Hardline isn’t just about mindlessly pulling the trigger… at first.
Fresh on the scene, Detective Nick Mendoza already has his work cut out for him. That’s just the way it is in Miami, where drugs have taken hold and corruption is running rampant in the department, and with Battlefield Hardline you get to see things from both sides of the law.
Battlefield has taken the fight to a more domestic setting, pitting cops against criminals in a drastic war over drugs and control of Miami. The team at Visceral did a fabulous job creating a story full of twists, and EA DICE once again handles things on the multiplayer front.
Whether you’re chasing down suspects on foot or barreling down an alley in a squad car, the controls in Hardline are snappy and responsive throughout. It even introduces a new twist not present in previous Battlefield games: The left shoulder is no longer bound to grenades (in single player), but instead flashes your badge at criminals in order to arrest them — as long as you got the drop on them.
Other than the badge/grenade switch, the controls are essentially identical to previous games in the franchise and very similar to most first-person shooters out there. The d-pad is still used to activate and switch between equipped gadgets, such as a riot shield or a deployable ammunition box. Plus, from time to time you’ll need to get low, so mash circle to go prone or tap it for a crouched position.
Driving is well done (aside from sometimes questionable physics) and is very comfortable as opposed to Battlefield 4. The controls for gas and brake are now bound to the right and left triggers, respectively, whereas in the last game they were both tied to the left stick, which often led to inaccurate driving and cheap deaths.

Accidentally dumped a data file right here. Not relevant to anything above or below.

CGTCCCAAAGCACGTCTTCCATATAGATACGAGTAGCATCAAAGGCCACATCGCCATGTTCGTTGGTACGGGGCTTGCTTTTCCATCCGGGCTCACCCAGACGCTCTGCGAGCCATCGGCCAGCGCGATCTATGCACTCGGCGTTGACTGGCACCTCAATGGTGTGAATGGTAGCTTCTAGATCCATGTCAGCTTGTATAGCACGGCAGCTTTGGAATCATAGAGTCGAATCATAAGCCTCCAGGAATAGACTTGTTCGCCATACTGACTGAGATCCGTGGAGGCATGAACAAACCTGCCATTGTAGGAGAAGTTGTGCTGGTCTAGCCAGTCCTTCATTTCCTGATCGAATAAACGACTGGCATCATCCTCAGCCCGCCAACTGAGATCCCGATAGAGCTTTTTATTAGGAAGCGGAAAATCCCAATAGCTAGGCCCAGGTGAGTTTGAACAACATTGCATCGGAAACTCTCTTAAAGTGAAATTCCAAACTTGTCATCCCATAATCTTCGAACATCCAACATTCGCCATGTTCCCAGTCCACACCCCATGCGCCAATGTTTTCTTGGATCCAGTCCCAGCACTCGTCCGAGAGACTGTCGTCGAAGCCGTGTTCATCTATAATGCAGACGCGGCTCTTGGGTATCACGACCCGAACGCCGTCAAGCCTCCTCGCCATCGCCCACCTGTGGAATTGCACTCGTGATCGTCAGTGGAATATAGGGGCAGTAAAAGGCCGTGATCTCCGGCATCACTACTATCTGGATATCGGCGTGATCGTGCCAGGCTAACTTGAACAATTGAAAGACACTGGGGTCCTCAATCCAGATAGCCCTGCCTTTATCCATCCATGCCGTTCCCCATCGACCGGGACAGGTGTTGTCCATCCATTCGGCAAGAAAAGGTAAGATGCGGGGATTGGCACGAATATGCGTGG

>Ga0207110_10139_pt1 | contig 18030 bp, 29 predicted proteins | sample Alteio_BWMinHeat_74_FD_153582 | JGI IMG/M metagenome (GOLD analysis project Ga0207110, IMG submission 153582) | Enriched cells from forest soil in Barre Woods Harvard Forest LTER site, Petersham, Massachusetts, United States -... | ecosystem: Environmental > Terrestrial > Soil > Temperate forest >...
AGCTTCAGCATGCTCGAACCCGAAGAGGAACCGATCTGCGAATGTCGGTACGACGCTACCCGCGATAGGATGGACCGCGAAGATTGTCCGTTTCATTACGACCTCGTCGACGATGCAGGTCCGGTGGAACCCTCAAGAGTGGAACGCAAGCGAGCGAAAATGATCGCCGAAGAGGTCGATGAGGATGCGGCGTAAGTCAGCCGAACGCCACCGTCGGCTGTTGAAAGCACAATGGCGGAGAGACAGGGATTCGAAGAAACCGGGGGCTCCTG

The mean streets of Miami are chock full of detail and depth, whether you’re in an upper-city ghetto or in the smooth marble corridors of a bank. Hardline handles the chaos extremely well with a smooth frame rate that will only jitter during the most insane moments of multiplayer — and even those short shunts in performance are hard to detect.
One of the more impressive graphical features is that there are real reflections of your environment shown on glass and other reflective surfaces. It only changes the gameplay in a very minute way, but being able to see an opponent around a corner in a polished stone wall behind him is a very cool and rare thing to experience.
Character modelling and facial animation is also top notch, weapon effects are nice and chunky, and the environmental effects, like hurricanes uprooting trees, are a sight to see.
Battlefield Hardline also features some of the best voice work we’ve heard in a game. Every line delivered feels ripped from a buddy cop show and every character gives a gritty, spot-on performance. The soundtrack can be a bit tough to notice amidst the explosions, gunfire and profanity, but when it takes centre stage it steals the show.